The N93 is also capable of making video calls, but you have to have access to a UMTS network and, presumably, the other caller has to have a video call-capable phone. Unless you call someone from your contact list, you are asked every time by the N93 if you want to make a video or voice call; this is an annoying extra step, considering the unlikelihood of ever making such calls. If you ever forget about this step, once you hit “Send,” you’ll put the phone to your ear expecting to get connected, but you won’t hear anything. You’ll then take the phone down and look at the screen, only to find that the phone is still waiting for you to make the choice between video and voice calling.
Nokia has also included several multimedia software programs with the N93, such as Adobe Premiere Elements 2.0, Nokia Music Manager (software that lets you rip CDs and transfer music to the phone), and Nokia Lifeblog 2.0 to share your personal multimedia content.
Image Courtesy of Nokia
Design and Features Cont’d
For storage, there’s a hot-swappable miniSD slot and 50 MB of internal storage. As an alternative to stereo Bluetooth, Nokia includes a pair of wired stereo headphones with inline mic in the box.
The N93 may have an impressive array of features, but where do you carry it? At 4.7” x 2.2” x 1.1” and 6.3 ounces, this is likely the largest and heaviest non-QWERTY phone in the market. It’s too bulky for a pants pocket, and it makes a shirt breast pocket sag awkwardly.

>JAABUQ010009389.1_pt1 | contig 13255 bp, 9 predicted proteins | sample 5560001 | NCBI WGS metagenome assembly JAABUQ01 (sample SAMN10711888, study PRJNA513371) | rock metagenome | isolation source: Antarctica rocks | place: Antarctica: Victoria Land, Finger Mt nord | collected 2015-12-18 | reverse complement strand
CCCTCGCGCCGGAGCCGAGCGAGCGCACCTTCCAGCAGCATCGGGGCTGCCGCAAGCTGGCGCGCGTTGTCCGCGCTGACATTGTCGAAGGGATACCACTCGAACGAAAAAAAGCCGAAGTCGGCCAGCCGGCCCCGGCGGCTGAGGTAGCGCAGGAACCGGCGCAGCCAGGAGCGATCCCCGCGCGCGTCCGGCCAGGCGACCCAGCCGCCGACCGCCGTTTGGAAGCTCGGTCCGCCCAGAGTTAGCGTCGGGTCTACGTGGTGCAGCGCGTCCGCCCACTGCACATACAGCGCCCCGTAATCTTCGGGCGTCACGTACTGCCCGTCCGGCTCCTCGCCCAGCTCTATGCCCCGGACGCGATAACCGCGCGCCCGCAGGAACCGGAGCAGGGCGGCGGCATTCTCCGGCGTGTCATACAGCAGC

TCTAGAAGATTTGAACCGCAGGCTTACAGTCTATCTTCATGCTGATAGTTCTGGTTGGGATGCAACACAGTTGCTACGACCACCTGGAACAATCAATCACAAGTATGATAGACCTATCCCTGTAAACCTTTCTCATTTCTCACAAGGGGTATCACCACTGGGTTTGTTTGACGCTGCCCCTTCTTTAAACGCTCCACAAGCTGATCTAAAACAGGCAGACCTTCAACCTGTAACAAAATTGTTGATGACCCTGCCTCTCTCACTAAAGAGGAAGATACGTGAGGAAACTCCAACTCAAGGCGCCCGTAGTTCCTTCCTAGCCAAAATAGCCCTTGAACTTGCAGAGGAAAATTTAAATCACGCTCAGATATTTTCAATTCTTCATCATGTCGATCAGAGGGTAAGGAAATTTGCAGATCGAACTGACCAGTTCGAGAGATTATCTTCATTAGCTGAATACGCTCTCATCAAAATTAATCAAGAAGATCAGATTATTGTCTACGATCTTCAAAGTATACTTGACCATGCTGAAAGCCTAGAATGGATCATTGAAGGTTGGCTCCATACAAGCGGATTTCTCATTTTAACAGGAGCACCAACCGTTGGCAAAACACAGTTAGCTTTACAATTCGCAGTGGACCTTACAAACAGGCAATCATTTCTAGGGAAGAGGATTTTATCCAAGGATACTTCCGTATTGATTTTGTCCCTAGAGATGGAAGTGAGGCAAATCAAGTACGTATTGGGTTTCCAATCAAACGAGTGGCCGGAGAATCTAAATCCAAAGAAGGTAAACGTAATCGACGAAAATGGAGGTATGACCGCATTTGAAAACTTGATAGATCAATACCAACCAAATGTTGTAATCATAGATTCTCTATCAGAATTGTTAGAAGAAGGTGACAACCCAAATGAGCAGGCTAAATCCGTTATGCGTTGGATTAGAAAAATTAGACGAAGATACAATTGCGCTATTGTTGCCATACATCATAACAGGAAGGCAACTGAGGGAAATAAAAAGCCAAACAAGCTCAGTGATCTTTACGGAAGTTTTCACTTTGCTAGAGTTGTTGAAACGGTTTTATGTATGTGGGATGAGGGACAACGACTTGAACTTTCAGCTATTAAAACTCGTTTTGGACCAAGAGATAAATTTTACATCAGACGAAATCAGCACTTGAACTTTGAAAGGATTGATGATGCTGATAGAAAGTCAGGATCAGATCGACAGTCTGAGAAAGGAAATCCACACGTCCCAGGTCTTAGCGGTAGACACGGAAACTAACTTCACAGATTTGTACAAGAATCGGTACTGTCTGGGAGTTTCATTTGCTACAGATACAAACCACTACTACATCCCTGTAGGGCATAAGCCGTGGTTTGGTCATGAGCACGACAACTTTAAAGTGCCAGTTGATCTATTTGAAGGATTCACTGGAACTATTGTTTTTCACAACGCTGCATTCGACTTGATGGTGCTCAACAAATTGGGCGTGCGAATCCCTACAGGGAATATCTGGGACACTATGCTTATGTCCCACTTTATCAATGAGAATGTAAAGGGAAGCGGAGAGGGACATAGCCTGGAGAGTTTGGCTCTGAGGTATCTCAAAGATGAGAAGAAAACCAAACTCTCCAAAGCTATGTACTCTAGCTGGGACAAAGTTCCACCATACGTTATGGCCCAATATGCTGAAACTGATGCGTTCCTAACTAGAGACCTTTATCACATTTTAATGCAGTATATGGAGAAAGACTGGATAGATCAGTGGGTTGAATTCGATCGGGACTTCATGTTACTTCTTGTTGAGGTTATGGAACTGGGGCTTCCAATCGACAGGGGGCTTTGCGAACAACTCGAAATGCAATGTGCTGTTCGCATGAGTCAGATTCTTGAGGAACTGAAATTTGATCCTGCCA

The N93’s most distinctive feature is its Transformer-like design. The front flap can flip up vertically, like a normal clamshell, or horizontally, like a little laptop. Or, you can flip it up vertically and twist it down and around, perpendicular from the body, which automatically activates the camera/camcorder. In this position, the camera/camcorder controls conveniently lie in perfect thumb position.
Considering all these goodies, the N93 still looks like a cell phone. The black keypad includes bright white backlighting. Along with the familiar send and end keys, there’s the familiar navigation pad and twin soft keys. Confusion begins, though, with the phone’s four function keys between the keypad and navigation array, whose icons don’t always reveal their intent: a pencil that toggles between symbol and alpha mode in message mode, Nokia’s odd, circular menu key, a diamond icon that activates navigation array feature shortcuts, and a “C” clear/back key.
Outside is a 1-1/8” x 5/8” blue backlit LCD that displays the usual time and phone/network status information, as well as music track information when the MP3 player is running. Below this screen is a speaker.
Of course, cramming all these disparate technologies into this cramped space does create some minor ergonomic difficulties. There’s no spine volume control, for instance. To raise or lower conversation volume you have to counter-intuitively toggle the navigation pad left or right. Fully open for calling, the phone measures nearly eight inches long, and the microphone is actually an inch below your mouth — not necessarily a bad thing, just odd considering most cell phones only reach mid-cheek. But when you’re on a call, you’ll start to swivel the top to conform with your face, which automatically activates the camera. Assumedly, this will eat battery power and could result in accidental image capture. Although none of these are insurmountable ergonomic difficulties, the phone’s physical size does prompt a caveat.